When I was a little girl, my grandma watched two TV shows religiously: “The People’s Court” and “The Young and the Restless.” The latter was referred to as her “stories” and should not be interrupted for conversation or emergency unless it was a commercial break. During the commercials my grandma would chastise or applaud the characters, extracting life lessons on how Nikki and Victor’s relationship wasn’t working because they didn’t “love one another like the Bible says.”
I never scheduled my day around Judge Wapner or Mrs. Chancellor but I found my own “stories” in “Grey’s Anatomy.” I’m a sucker for a hospital drama so I jumped ship from watching “ER” when a young, hip hospital show starring these new interns Meredith, Cristina, Izzy, George, and Alex began.
I chastised Meredith for sleeping with her boss. I felt her pain when she spoke the “Pick Me, Choose Me, Love me” monologue in the scrub room. McDreamy, McSteamy, Burke, the on-call room, the break room, the operating room, the makeups, breakups, firing, hiring, and all the quintessential Shonda Rhimes’ cliffhangers kept me glued to my couch for Netflix “Grey’s” binges and every Thursday once I’d caught up.
I recently watched the season 10 finale and exit of one of my favorite “Grey’s” characters, Cristina Yang, played by phenomenal actress, Sandra Oh. In one of Yang’s final scenes with her best friend, Meredith she said, “You’re my person. I need you alive. You make me brave.”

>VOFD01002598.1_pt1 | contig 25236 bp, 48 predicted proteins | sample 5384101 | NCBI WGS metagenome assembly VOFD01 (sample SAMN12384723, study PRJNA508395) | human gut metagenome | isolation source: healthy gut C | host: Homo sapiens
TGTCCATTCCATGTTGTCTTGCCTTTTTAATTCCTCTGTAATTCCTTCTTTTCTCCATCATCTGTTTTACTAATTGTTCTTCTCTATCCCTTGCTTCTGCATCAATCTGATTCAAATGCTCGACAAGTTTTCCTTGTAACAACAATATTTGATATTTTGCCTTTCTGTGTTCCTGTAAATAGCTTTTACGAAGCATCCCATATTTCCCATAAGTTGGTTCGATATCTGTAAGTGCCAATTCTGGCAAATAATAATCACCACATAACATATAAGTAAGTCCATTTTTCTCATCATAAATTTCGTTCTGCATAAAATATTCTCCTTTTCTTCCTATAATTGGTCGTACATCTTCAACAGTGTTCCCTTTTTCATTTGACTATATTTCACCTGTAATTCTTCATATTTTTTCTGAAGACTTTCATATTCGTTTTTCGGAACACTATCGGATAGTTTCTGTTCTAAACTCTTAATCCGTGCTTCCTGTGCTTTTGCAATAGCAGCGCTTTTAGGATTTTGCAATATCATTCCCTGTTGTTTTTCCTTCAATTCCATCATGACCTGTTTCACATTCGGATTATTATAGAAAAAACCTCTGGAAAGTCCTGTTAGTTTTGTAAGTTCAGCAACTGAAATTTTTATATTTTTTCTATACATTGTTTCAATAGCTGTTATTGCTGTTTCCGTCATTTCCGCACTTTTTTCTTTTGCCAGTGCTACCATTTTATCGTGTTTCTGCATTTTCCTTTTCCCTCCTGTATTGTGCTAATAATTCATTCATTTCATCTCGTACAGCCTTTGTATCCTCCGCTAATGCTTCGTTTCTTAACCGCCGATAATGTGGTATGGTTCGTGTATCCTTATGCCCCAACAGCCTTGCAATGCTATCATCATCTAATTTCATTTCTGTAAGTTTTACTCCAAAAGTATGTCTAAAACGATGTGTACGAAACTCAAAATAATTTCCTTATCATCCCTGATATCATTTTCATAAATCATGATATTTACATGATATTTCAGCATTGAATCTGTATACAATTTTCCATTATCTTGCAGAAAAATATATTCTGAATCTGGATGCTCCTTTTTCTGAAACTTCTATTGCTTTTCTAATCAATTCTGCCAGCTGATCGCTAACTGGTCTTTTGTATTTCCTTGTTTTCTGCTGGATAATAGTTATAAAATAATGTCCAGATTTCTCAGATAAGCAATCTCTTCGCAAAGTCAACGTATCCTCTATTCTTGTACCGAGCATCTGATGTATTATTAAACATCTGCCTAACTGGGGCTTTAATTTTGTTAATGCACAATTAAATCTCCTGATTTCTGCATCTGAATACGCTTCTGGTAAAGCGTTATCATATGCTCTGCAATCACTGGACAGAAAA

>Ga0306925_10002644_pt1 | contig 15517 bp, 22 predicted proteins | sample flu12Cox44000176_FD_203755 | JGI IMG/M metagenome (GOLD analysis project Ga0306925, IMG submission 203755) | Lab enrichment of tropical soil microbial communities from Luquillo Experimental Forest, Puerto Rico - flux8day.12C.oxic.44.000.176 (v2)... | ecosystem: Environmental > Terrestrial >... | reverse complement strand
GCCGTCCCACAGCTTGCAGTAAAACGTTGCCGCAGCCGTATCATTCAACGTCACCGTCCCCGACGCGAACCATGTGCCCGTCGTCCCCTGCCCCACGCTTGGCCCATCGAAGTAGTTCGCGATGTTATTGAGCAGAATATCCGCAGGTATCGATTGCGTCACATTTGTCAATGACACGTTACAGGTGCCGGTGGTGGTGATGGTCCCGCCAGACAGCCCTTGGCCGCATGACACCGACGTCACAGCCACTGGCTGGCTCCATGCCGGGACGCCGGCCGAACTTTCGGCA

Maybe my grandma was right. Maybe we can learn something from all the drama in our “stories.” This scene reminded me of all the people who have made me brave, the people I needed to be alive.
For my mom, who by the time she was my age was raising two daughters by herself, worked her dream job and encouraged us to do the same.
For my friends, Kimberly and Bethany who reassured me again and again that I wasn’t crazy to leave the safety of my corporate job for the adventure of becoming a full-time artist.
For my sister who is the best trash talker I’ve ever met and refuses to make herself small for anyone, who helps me to silence the people-pleasing, critical voice that all too often runs rampant in my head.
For my friend Adrienne, who every time I talk to her reminds me that obedience to God is not a weight to carry but a privilege to honor.
For my friends who have struggled with disease, grief, and heartbreak, and as I have watched many of them find joy and gratitude while walking through sorrow, I’m encouraged to be more joyful and grateful too.
Sometimes, it takes us so long to realize we need people and that needing people doesn’t make us weak. Cristina and Meredith reminded me that we can’t be brave by ourselves. We need people. We need someone to be our person.
So find someone who can walk with you, cry and snot with you, pray with you, laugh with you, sit in silence with you, grab your shoulders and speak the truth to you until it hits you right where you need it. When discouragement and pity creep in, lean on your someone and let them help you to be brave, in hopes that when they need it, you can help them to be brave too.